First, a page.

How is Heart Health Related to Sleep Health?

What if you could help stop one of the largest health crisis in the US by examining your patient’s airways?

Heart disease is the leading cause of death in the US, causing 610,000 (1 in 4) deaths a year. A hidden but major contributor to this statistic is a condition that goes undiagnosed, can affect anyone, and may, in fact, be treated with the help of a dental professional, as we’ve discussed before (link).

Obstructive sleep apnea (OSA) occurs when an obstruction in the airway prevents a patient from getting enough air at night, causing them to receive less oxygen and sleep than needed. Make no mistake, there’s abundant evidence that OSA can be a fatal condition if left untreated. It’s estimated to kill around 450,000 Americans every year, with the National Commission on Sleep Disorders Research estimating OSA to cause 38,000 cardiovascular deaths a year. A condition with such a close connection to a disease that impacts every family in America shouldn’t be ignored.

OSA is a well-known cause of serious, possibly fatal heart conditions such as chronic hypertension, coronary artery disease, atherosclerosis (fatty deposits in the aorta) and even congestive heart failure, just to name a few. Studies suggest that OSA can increase the risk of heart failure by 140%, the risk of stroke by 60%, and the risk of coronary heart disease by 30%. Experts suggest that sleep apnea has such an impact on the heart due to the stress of not getting enough oxygen at night, working harder than it should, causing an enlarged heart and inflamed aortas.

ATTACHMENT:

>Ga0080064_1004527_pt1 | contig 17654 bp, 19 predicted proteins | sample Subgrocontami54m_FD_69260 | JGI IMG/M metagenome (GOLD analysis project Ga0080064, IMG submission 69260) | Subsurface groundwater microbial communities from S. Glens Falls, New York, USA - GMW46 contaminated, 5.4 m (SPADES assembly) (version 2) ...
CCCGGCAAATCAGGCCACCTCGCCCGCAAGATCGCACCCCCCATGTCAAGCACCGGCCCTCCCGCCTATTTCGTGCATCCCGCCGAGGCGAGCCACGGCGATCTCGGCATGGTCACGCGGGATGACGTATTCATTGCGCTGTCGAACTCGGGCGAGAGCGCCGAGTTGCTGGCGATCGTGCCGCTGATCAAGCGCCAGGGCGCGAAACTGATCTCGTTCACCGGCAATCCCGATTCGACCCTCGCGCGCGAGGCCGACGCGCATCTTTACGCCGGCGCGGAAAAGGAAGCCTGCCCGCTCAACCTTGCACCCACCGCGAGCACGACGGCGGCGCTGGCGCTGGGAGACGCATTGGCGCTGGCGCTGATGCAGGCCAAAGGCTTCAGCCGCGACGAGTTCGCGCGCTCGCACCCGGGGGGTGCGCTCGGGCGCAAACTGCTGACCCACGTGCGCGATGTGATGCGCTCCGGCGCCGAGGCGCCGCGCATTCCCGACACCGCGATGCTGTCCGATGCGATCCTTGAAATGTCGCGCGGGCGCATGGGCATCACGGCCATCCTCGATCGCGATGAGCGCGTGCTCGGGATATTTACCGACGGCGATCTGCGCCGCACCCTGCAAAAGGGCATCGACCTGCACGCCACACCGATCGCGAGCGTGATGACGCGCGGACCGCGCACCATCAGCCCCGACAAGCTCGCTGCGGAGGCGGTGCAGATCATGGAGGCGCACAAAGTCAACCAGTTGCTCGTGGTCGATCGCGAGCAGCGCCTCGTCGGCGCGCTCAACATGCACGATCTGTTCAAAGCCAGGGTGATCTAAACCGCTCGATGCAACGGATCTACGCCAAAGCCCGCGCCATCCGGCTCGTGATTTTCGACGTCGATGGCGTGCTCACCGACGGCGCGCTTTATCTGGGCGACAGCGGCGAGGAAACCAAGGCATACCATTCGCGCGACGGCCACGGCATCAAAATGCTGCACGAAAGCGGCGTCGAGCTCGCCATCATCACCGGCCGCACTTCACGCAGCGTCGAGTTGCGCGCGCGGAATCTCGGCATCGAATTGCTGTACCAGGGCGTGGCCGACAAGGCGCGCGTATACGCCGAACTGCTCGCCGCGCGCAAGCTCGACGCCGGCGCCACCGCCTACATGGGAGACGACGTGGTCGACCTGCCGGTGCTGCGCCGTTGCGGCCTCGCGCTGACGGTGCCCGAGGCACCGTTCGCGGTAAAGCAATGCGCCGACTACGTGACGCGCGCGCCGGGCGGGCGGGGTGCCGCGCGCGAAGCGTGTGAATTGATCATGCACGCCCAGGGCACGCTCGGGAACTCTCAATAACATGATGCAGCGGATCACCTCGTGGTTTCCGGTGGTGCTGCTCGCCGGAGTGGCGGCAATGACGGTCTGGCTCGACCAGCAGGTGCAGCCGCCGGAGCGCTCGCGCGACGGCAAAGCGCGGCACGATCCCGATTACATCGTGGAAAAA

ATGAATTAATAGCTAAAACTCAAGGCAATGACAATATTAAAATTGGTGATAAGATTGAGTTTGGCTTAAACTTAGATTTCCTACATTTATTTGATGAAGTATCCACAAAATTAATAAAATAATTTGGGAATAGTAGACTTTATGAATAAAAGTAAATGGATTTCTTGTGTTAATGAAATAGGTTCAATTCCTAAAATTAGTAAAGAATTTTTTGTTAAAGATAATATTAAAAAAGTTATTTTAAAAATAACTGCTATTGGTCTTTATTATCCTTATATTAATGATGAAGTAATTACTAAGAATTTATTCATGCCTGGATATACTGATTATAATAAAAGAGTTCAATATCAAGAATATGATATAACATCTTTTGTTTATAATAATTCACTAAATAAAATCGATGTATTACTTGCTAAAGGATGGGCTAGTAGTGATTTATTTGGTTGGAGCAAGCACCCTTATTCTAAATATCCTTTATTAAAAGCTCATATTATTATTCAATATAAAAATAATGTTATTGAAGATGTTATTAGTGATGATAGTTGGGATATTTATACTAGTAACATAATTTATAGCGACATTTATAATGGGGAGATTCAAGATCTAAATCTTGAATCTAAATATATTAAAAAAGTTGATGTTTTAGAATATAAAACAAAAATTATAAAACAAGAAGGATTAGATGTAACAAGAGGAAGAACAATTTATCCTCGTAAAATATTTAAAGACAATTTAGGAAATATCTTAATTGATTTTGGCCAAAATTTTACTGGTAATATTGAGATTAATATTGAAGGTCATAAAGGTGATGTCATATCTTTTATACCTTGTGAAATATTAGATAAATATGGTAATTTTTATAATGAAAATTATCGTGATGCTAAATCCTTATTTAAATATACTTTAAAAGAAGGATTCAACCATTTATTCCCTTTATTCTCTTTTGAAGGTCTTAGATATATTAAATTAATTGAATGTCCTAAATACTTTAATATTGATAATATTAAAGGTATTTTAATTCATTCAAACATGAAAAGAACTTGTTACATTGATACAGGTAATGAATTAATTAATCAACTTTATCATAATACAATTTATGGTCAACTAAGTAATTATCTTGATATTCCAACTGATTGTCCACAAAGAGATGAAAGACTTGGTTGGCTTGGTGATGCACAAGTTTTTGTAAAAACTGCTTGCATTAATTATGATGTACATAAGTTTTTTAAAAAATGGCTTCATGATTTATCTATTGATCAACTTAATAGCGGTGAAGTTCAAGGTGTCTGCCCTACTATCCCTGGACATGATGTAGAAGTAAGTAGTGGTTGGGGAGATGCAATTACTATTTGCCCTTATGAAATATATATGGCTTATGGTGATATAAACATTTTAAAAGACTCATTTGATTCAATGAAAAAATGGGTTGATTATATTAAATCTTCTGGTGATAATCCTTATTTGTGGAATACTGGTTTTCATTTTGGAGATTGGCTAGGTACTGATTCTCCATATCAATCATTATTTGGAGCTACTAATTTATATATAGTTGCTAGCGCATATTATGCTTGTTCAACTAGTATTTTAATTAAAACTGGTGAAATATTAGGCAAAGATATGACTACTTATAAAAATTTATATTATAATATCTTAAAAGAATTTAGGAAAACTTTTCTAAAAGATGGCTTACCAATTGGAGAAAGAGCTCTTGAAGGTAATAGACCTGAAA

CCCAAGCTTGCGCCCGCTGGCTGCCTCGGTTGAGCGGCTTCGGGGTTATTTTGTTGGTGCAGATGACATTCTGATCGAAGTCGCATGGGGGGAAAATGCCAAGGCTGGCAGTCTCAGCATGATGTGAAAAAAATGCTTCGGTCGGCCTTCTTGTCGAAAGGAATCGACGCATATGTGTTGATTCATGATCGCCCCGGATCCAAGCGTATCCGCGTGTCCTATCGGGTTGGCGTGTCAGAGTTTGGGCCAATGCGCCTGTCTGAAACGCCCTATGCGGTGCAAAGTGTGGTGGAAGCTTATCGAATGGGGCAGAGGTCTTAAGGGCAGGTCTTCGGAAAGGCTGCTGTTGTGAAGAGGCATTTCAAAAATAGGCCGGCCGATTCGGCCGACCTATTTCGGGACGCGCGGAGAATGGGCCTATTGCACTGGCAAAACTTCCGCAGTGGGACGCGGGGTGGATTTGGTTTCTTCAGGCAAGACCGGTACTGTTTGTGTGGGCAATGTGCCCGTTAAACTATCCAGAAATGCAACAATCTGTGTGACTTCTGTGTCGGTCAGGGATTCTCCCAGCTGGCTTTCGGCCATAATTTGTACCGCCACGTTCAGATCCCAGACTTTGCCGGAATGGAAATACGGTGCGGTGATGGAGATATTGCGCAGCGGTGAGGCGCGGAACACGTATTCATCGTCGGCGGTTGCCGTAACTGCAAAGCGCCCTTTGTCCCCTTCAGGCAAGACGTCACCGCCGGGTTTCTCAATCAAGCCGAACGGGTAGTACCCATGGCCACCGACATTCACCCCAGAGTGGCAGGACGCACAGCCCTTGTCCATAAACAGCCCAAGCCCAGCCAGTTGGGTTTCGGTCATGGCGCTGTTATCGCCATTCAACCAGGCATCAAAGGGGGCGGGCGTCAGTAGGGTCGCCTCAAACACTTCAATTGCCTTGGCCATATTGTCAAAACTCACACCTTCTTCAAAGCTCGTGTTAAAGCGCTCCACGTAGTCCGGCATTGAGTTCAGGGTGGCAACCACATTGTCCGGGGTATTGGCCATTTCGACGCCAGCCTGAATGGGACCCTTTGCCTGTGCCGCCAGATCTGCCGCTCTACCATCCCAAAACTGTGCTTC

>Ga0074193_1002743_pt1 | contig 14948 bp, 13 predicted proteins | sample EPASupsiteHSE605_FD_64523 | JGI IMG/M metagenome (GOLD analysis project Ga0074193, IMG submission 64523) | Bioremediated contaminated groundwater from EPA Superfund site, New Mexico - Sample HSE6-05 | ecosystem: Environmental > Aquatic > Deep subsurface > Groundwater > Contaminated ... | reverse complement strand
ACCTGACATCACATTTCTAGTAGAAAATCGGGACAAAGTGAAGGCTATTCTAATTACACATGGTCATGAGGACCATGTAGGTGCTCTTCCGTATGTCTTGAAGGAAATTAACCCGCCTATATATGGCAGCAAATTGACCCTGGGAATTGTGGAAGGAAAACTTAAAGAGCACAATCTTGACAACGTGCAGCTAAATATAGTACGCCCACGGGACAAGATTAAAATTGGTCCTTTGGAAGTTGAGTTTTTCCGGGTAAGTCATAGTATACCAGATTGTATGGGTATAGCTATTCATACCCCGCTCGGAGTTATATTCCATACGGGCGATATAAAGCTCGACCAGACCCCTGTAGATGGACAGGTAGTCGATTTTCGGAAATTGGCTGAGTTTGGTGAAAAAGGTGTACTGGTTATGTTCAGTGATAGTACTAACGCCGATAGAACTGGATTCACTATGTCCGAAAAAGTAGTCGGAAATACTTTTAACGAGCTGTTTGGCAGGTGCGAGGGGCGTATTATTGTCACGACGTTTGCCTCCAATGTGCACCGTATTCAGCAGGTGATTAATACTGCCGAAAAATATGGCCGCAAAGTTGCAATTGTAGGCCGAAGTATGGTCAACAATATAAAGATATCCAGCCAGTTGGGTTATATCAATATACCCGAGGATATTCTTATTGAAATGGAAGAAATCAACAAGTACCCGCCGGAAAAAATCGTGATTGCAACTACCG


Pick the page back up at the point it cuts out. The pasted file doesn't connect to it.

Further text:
What Can They Do About It?

As cardiac disease may be the biggest immediate concern for an OSA patient, some basic things they can start immediately to maintain heart health would be:

-Stick to your OSA treatment plan. Improving your sleep WILL help to reverse heart issues.

-Exercise and adopt healthier eating habits (losing weight can even help to reverse your OSA condition in addition to strengthening your heart).

– Heart attacks are five to six times more likely to occur in the early morning hours (between 4 and 10am). Taking aspirin and drinking water before bed may prevent this.

-Limit alcohol consumption.

Of course, everyone should consult their physician before starting an exercise regimen or drastically changing their diet. Examining your patient’s airway, however, can in fact be the key to improving their health in the long term and even keep people from a sudden and preventable death.





  • Heart Disease. (2017, November 28). Retrieved from CDC.
  • Jean-Louis, G., Brown, C. D., Zizi, F., Ogedegbe, G., Boutin-Foster, C., Gorga, J., & McFarlane, S. I. (2010, July). Cardiovascular disease risk reduction with sleep apnea treatment. Retrieved from NCBI.
  • Jean-Louis, G., Zizi, F., Clark, L. T., Brown, C. D., & McFarlane, S. I. (2008, June 15). Obstructive Sleep Apnea and Cardiovascular Disease: Role of the Metabolic Syndrome and Its Components. Retrieved from NCBI.